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Faculty LO - 25i Meningitis by keralaguest


									        Week 27 LO’s

27.1 To be able to develop a differential diagnosis for the febrile child

Differential Diganosis                                      - factitious (rarely)
       - an incorrectly taken                               - true fevers are usually due to :
            temperature or unreliable                viral infections (esp. enteroviruses)
            thermometer must be                      missed bacterial infections (e.g.
            excluded                                    appendix rupture, osteomyelitis)
       - environmental causes (over-                 leukemia
            dressing, recent hot baths,              lymphoma
            etc.,.) must be excluded                 juvenile rheumatoid arthritis
       - dehydration                                 enteric fever
       - drugs                                      Kawasaki's disease (a multisystem disease
       - diurnal variation                          - cutaneous lymph node syndrome)
       - undue parental anxiety

27.2 To be able to recognize the clinical syndrome of bacterial meningitis

Meningitis is any inflammation of the leptomeninges and the underlying subarachnoid CSF.
It can be clinically divided into three subgroups:
- Subacute (either infectious or non-infectious, often viral)
- Chronic (as above)
- Acute (almost always bacterial)

In acute meningitis the patient presents with severe systemic symptoms within less than a day
of onset. However, 75% of bacterial meningitis cases present a subacute picture, so it is a fair
rule of thumb to say that acute meningitis means bacterial meningitis but bacterial meningitis
does NOT mean acute meningitis on presentation.

a) Onset – helps decide whether the infection is bacterial or not; 25% with bacterial
    meningitis present acutely within 24 hours of onset; the majority of patients with
    viral meningitis present with subacute neurological symptoms developing over 1-
    7 days; chronic meningitis symptoms of over 1 week suggests viruses, TB,
    syphilis, fungal (cryptococcus) and carcinomatous meningitis
b) Travel history
c) Immunization (particularly for infants and old people – pneumococcal vaccination)
d) Risk Factors:
    - Age: 60 years or older, 5 years or less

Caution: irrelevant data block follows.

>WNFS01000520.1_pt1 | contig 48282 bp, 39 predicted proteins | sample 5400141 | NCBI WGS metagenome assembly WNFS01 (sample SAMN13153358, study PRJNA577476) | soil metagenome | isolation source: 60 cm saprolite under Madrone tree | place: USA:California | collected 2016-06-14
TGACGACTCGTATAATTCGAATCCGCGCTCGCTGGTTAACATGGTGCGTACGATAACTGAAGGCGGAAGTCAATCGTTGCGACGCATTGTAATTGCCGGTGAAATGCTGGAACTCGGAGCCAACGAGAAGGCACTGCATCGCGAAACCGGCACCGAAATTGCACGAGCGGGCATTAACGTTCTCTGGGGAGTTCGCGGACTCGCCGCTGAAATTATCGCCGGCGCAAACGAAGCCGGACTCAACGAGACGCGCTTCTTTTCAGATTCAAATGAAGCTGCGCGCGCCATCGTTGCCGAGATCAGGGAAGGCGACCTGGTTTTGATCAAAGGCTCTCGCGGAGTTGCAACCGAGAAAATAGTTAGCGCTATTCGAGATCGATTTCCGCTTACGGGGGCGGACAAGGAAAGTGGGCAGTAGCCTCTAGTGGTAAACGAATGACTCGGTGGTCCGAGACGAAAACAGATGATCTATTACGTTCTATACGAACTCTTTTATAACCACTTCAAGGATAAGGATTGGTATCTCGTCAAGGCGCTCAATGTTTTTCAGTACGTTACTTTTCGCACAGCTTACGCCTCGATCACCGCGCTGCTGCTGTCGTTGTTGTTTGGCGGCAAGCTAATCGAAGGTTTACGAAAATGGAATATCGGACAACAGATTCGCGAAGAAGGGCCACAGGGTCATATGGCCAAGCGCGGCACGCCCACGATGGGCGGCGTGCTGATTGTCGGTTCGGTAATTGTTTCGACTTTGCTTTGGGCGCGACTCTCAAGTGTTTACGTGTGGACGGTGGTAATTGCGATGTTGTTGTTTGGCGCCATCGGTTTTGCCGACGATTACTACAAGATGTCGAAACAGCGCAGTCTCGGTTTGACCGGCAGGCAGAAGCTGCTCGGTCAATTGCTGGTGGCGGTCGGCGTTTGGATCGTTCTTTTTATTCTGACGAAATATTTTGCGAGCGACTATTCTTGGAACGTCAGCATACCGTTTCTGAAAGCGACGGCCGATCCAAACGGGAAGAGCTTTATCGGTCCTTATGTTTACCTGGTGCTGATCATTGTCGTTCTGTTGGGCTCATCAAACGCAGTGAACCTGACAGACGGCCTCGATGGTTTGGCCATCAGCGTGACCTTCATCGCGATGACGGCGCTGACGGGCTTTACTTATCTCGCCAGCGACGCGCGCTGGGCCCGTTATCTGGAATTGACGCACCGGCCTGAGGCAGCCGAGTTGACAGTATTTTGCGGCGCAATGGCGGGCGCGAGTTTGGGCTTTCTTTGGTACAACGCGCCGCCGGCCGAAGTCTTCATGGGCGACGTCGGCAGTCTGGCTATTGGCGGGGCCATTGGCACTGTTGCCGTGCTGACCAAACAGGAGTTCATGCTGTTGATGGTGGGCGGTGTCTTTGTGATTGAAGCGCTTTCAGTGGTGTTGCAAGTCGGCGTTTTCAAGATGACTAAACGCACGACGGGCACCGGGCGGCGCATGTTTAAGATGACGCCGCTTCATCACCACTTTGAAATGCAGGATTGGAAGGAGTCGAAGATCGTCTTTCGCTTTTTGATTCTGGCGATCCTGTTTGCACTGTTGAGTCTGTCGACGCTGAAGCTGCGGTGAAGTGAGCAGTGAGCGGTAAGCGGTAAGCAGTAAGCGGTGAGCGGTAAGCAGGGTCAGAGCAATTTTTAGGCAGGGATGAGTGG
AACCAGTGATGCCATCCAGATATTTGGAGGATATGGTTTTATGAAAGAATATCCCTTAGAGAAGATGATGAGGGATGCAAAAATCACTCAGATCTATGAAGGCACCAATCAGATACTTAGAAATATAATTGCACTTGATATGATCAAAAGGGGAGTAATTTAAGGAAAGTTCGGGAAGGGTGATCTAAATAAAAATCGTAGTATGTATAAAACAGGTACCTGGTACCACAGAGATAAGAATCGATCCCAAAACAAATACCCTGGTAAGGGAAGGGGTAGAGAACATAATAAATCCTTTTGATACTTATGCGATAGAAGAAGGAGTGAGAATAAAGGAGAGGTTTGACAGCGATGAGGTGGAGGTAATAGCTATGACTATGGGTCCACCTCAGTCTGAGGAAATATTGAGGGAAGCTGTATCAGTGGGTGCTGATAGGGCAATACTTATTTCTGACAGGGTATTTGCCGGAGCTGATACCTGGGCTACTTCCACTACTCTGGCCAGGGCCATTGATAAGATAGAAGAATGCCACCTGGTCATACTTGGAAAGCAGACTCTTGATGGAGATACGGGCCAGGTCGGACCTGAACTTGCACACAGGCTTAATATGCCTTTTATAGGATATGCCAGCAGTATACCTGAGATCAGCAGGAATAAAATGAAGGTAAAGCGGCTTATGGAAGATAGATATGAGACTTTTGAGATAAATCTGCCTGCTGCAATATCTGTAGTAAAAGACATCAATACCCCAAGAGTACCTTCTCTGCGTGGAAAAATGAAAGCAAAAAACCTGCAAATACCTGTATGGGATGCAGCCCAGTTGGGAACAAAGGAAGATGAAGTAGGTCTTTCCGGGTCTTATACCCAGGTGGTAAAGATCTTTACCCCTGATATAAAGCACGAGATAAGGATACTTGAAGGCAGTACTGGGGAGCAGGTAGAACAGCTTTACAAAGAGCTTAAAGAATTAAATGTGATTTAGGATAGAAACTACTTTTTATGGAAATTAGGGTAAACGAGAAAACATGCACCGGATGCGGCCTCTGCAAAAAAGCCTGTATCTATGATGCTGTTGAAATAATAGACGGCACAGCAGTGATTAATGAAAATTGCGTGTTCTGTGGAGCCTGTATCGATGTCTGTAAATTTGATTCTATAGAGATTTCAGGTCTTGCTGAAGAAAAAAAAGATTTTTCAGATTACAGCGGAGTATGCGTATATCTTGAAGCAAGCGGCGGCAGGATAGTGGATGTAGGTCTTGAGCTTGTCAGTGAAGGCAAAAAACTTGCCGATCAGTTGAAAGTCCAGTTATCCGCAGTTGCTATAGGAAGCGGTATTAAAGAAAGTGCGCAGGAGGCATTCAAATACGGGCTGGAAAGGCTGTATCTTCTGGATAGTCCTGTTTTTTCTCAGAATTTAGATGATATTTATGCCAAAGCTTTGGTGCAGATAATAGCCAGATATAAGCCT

- Immunosuppression (caveat: Immunosuppressed may not show dramatic
        signs of fever or meningitis)
    - Crowding (e.g., military recruits) increases risk for outbreaks of
        meningococcal meningitis
    - Splenectomy and sickle cell disease increase risk of meningococcal
        meningitis secondary to encapsulated organisms
    - Social: Alcoholism and cirrhosis; multiple etiologies of fever and seizures in
        these patients makes meningitis challenging to diagnose; IV drug use
    - Chronic medical conditions: IDDM, thalassemia major, bacterial endocarditis,
        malignancy, congenital cranial anomalies, CF, renal disease, adrenal
    - Recent exposure to others with meningitis, with or without prophylaxis
    - Contiguous infection (e.g., sinusitis, otitis media, prodromal infections)
   -   Dural defect (e.g., traumatic, surgical, congenital)
   -   Ventriculoperitoneal shunt
   -   In neonates:
       - delivery <37 weeks gestation
       - ruptured membranes = or > 18 hours previously delivered child with
           Group B Strep infection
       - UTI or bacteriuria with Group B Streptococci during pregnancy

   Classic (often not evident in infants or often in the elderly):
          Headache
          Nuchal rigidity (generally not present in children less than one year-old or
             patients with altered mental status)
          Fever and chills
          Photophobia
   Other Common Symptoms:
          Vomiting
          Prodromal URTI symptoms (viral and/or bacterial, the sniffles....)
          Seizures (30-40% in children, 20-30% in adults)
          Focal neurological symptoms (including focal seizures)
          Altered sensorium; confusion may be sole presenting complaint, especially in
             the elderly
   Symptoms in Infants:
          Fever
          Lethargy and/or change in level of alertness*
          Poor feeding and/or vomiting
          Respiratory distress, apnea, dyspnoea, cyanosis
   Partially treated meningitis (up to 40% of patients with meningitis were previously
     treated with oral antibiotics): seizures may be the sole presenting symptom; fever and
     changes in level of alertness or mental status occur less commonly than in untreated
   Low-grade ventriculitis associated with ventriculoperitoneal (VP) shunt: less
     dramatic presentation, with headache, nausea, minimal fever and malaise.
   Fungal Meningitis: